We’ve been following the progress of Greg Lamberson’s Slime City Massacre fairly closely, and today we got word that filming of the indie flick has wrapped after a 19-day shoot at various locations in Buffalo, New York, including an abandoned postal facility adjacent to the dormant Central Terminal Station. In addition, Lee Perkins, who plays Mason, has provided with the first look at his character, both pre- and post-sliming.
Along with Perkins, the film stars Jennifer Bihl, horror author Kealan Patrick Burke, Debbie Rochon, and Slime City veterans Robert C. Sabin, Mary Bogle, T.J. Merrick, and Dick Biel. Brooke Lewis and Tommy Sweeney provide additional support.
“Despite our budget, this was the biggest film I’ve ever worked on,” says Lamberson. “We had four characters who become Slime Heads, five who are mercenaries, eight who are cannibals, and fifty homeless people. My director of photography, Chris Santucci, did some amazing shots, and the entire cast performed beyond my wildest expectations. Halfway through the shoot Debbie and Kealan came to me and said, ‘Greg, this has been such a wonderful experience that we’ve decided to get SCM tattoos.’ I was speechless; Debbie’s been in 200 films, and this is her first tattoo. Mine, too!”
Slime City Massacre is set in the ruins of midtown Manhattan seven years after a dirty bomb decimates the financial district. Four squatters discover a supply of “Himalayan yogurt” and “Zachary Devon’s Home Brewed Elixir.” The concoctions turn each survivor into a slime oozing monster compelled to murder as they are possessed by the spirits of cultists who committed suicide decades earlier. Sabin appears as Zachary in flashbacks, and Bogle returns as her Slime character, now called “Swan.”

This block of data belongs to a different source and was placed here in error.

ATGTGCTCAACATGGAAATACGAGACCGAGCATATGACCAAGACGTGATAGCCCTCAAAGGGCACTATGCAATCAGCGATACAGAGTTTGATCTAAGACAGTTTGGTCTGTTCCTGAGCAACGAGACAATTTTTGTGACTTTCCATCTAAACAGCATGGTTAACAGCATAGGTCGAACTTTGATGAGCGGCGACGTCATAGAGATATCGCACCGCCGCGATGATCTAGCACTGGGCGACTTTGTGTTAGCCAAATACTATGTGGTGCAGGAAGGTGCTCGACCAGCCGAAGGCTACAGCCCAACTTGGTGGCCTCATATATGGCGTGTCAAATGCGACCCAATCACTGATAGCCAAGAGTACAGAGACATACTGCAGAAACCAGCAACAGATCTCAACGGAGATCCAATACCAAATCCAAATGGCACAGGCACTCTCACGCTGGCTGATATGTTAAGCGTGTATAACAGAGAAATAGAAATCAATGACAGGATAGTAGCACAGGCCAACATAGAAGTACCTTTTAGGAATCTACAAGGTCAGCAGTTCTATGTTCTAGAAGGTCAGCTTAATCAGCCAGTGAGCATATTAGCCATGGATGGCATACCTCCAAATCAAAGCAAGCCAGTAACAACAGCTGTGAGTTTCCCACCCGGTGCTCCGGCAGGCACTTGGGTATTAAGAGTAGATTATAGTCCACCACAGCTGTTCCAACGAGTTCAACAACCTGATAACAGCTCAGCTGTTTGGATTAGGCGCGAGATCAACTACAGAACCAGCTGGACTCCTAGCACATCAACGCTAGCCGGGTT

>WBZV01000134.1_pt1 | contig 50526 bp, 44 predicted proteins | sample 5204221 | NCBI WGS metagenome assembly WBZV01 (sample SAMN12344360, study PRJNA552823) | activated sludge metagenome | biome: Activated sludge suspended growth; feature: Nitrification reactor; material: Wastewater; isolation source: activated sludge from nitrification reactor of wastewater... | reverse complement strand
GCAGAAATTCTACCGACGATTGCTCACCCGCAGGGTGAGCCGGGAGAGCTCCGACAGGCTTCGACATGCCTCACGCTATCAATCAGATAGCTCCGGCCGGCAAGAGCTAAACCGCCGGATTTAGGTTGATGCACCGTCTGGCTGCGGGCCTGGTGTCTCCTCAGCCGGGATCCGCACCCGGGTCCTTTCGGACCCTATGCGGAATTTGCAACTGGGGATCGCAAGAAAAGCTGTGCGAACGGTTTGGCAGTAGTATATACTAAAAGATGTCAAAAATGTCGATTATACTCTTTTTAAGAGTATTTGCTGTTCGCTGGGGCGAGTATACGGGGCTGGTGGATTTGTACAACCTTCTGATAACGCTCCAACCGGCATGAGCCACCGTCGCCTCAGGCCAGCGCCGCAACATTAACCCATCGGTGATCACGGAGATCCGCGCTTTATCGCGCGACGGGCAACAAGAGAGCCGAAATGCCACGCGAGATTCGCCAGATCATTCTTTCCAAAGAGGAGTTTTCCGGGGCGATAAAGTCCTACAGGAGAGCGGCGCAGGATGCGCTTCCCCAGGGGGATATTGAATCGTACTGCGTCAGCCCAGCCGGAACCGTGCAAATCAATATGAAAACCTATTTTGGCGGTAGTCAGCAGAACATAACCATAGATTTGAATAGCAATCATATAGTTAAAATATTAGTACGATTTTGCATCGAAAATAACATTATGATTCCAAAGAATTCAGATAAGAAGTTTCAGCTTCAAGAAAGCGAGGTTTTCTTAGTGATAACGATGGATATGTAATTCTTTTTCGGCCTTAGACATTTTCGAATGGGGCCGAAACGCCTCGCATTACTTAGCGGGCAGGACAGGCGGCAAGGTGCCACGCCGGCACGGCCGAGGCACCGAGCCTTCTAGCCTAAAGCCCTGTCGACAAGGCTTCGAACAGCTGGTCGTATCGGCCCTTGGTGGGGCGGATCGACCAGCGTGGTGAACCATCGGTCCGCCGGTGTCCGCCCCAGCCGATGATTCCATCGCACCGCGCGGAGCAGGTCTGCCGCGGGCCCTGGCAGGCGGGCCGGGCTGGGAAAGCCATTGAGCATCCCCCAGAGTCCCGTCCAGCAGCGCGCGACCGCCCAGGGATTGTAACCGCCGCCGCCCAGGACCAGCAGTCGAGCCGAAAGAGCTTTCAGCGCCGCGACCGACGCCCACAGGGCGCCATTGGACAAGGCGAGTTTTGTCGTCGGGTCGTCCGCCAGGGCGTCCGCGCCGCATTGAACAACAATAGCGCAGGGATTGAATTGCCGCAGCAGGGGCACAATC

“Slime City Massacre is loaded with old school latex effects and newfangled CGI,” Lamberson continues, “although the SFX crew used silicone, not latex. There’s a lot of action and gore, and references to other 1980s splatter flicks abound. Lloyd Kaufman and Roy Frumkes generously flew here on their own dime to participate. Lloyd has a cameo at the beginning of the film which should get things off to a good start, and Roy has a more substantial role as a greedy developer who hires mercenaries to wipe out the homeless people in Slime City.”
Phil Gallo, who composed the score for Mother’s Day, will now edit the film, which will be scored by the composer known as Mars. Giasone and Marcy Italiano, who created the Gruesome CD based on Lamberson’s novel Johnny Gruesome, are recording a theme song. R.J. Sevin and Arick Sczymecki are handling CGI. And Stephen Romano (Shock Festival) is creating the visuals for the title sequence. Lamberson, whose novel Personal Demons will be out in paperback come October 1st, plans to complete the film by the end of this year. Keep tabs on all of Lamberson’s projects via his official Slime Guy website.
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